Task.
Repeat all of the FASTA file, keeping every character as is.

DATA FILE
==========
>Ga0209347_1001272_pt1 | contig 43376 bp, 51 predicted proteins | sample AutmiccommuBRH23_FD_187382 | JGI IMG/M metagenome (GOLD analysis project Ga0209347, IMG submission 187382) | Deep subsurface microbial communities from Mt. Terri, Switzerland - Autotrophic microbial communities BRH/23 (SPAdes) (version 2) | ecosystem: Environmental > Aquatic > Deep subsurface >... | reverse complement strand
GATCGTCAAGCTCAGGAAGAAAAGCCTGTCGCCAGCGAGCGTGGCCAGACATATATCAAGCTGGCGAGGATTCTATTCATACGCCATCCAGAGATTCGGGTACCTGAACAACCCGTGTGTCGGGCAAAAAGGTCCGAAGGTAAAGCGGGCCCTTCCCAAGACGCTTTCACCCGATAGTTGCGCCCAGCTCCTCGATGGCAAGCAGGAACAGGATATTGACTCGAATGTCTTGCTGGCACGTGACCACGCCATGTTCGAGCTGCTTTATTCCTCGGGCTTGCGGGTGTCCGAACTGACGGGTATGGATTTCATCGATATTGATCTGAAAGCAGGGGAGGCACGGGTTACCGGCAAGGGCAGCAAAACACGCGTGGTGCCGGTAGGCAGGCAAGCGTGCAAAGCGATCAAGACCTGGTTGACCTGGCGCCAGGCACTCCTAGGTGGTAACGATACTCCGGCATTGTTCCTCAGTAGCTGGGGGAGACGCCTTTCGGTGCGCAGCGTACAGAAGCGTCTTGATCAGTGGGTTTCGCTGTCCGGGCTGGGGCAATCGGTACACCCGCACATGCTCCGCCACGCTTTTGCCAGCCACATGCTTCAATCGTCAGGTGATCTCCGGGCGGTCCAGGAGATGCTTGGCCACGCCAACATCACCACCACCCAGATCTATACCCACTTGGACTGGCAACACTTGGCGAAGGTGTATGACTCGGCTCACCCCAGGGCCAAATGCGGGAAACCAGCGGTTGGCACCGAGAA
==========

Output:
>Ga0209347_1001272_pt1 | contig 43376 bp, 51 predicted proteins | sample AutmiccommuBRH23_FD_187382 | JGI IMG/M metagenome (GOLD analysis project Ga0209347, IMG submission 187382) | Deep subsurface microbial communities from Mt. Terri, Switzerland - Autotrophic microbial communities BRH/23 (SPAdes) (version 2) | ecosystem: Environmental > Aquatic > Deep subsurface >... | reverse complement strand
GATCGTCAAGCTCAGGAAGAAAAGCCTGTCGCCAGCGAGCGTGGCCAGACATATATCAAGCTGGCGAGGATTCTATTCATACGCCATCCAGAGATTCGGGTACCTGAACAACCCGTGTGTCGGGCAAAAAGGTCCGAAGGTAAAGCGGGCCCTTCCCAAGACGCTTTCACCCGATAGTTGCGCCCAGCTCCTCGATGGCAAGCAGGAACAGGATATTGACTCGAATGTCTTGCTGGCACGTGACCACGCCATGTTCGAGCTGCTTTATTCCTCGGGCTTGCGGGTGTCCGAACTGACGGGTATGGATTTCATCGATATTGATCTGAAAGCAGGGGAGGCACGGGTTACCGGCAAGGGCAGCAAAACACGCGTGGTGCCGGTAGGCAGGCAAGCGTGCAAAGCGATCAAGACCTGGTTGACCTGGCGCCAGGCACTCCTAGGTGGTAACGATACTCCGGCATTGTTCCTCAGTAGCTGGGGGAGACGCCTTTCGGTGCGCAGCGTACAGAAGCGTCTTGATCAGTGGGTTTCGCTGTCCGGGCTGGGGCAATCGGTACACCCGCACATGCTCCGCCACGCTTTTGCCAGCCACATGCTTCAATCGTCAGGTGATCTCCGGGCGGTCCAGGAGATGCTTGGCCACGCCAACATCACCACCACCCAGATCTATACCCACTTGGACTGGCAACACTTGGCGAAGGTGTATGACTCGGCTCACCCCAGGGCCAAATGCGGGAAACCAGCGGTTGGCACCGAGAA